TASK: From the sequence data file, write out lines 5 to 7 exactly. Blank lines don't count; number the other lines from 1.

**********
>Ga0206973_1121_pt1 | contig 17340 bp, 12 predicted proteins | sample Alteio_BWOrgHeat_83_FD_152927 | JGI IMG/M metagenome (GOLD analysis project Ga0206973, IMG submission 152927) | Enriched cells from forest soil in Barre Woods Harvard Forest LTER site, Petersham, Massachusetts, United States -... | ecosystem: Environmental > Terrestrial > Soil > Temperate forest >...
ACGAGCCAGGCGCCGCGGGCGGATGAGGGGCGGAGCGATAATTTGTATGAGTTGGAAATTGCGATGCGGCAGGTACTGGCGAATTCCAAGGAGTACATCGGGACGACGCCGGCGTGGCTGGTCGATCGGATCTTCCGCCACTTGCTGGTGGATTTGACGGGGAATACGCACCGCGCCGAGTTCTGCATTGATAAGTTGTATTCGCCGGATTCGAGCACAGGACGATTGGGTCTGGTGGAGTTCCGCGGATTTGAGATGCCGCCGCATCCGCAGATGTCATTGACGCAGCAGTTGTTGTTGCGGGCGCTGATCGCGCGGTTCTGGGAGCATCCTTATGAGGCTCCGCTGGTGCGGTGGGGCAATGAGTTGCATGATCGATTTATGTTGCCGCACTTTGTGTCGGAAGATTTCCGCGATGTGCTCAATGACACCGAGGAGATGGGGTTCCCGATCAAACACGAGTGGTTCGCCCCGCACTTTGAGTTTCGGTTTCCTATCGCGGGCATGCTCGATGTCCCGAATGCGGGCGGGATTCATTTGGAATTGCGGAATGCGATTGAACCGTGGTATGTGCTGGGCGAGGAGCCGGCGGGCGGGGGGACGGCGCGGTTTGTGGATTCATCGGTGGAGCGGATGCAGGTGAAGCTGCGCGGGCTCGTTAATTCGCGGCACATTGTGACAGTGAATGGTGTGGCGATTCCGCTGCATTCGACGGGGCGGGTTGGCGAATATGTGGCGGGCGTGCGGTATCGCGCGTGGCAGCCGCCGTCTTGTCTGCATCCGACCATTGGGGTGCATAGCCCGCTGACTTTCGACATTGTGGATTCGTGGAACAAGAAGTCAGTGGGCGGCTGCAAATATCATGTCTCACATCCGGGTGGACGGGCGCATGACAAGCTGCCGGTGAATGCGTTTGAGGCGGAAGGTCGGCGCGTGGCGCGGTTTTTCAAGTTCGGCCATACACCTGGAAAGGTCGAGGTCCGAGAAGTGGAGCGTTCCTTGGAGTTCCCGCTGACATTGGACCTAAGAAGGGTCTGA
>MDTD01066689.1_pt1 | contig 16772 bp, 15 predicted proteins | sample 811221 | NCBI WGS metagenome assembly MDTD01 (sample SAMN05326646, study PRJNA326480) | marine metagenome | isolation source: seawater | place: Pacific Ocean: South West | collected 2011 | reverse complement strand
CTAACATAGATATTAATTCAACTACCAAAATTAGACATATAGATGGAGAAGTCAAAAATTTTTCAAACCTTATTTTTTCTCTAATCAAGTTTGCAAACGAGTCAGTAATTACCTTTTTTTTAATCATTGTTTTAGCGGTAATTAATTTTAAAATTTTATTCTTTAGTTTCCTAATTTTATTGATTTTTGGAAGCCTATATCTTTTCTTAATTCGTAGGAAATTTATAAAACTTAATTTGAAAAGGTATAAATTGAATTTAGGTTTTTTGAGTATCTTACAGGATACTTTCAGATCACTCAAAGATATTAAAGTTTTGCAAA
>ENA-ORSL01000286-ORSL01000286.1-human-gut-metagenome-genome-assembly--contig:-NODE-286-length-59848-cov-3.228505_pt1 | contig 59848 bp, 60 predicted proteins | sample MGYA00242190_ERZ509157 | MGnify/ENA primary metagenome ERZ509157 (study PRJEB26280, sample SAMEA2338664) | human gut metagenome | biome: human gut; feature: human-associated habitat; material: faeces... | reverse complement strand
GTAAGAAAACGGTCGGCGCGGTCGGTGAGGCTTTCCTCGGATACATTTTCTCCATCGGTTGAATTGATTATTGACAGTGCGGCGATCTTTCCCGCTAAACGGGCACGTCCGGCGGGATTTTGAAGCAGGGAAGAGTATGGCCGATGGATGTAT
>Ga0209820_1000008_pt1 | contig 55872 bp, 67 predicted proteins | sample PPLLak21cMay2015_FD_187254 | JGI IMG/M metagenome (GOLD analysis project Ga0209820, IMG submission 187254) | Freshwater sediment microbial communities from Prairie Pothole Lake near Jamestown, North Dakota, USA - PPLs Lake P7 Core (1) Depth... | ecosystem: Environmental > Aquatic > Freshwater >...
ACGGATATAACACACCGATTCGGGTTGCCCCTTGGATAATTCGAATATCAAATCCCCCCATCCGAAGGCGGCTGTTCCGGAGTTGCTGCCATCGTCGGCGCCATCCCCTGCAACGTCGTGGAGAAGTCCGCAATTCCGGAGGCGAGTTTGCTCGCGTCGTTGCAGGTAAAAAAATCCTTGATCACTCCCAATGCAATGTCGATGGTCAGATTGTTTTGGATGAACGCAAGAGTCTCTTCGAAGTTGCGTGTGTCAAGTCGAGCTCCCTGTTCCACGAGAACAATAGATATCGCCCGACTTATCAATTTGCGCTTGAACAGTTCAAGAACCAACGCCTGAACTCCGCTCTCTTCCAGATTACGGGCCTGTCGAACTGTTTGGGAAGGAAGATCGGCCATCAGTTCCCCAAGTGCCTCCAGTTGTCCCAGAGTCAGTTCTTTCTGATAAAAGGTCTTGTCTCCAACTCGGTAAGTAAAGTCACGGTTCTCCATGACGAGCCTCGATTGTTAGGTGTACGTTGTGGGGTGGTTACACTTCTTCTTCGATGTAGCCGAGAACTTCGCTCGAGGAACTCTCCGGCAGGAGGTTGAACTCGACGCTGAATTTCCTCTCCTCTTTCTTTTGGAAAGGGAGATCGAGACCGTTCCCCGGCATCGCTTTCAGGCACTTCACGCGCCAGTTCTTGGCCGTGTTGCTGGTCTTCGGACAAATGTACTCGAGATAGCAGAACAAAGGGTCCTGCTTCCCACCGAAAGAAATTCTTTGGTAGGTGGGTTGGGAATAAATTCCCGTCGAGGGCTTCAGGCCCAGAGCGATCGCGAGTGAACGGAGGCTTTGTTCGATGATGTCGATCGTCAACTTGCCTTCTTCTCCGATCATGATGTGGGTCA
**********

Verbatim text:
>ENA-ORSL01000286-ORSL01000286.1-human-gut-metagenome-genome-assembly--contig:-NODE-286-length-59848-cov-3.228505_pt1 | contig 59848 bp, 60 predicted proteins | sample MGYA00242190_ERZ509157 | MGnify/ENA primary metagenome ERZ509157 (study PRJEB26280, sample SAMEA2338664) | human gut metagenome | biome: human gut; feature: human-associated habitat; material: faeces... | reverse complement strand
GTAAGAAAACGGTCGGCGCGGTCGGTGAGGCTTTCCTCGGATACATTTTCTCCATCGGTTGAATTGATTATTGACAGTGCGGCGATCTTTCCCGCTAAACGGGCACGTCCGGCGGGATTTTGAAGCAGGGAAGAGTATGGCCGATGGATGTAT
>Ga0209820_1000008_pt1 | contig 55872 bp, 67 predicted proteins | sample PPLLak21cMay2015_FD_187254 | JGI IMG/M metagenome (GOLD analysis project Ga0209820, IMG submission 187254) | Freshwater sediment microbial communities from Prairie Pothole Lake near Jamestown, North Dakota, USA - PPLs Lake P7 Core (1) Depth... | ecosystem: Environmental > Aquatic > Freshwater >...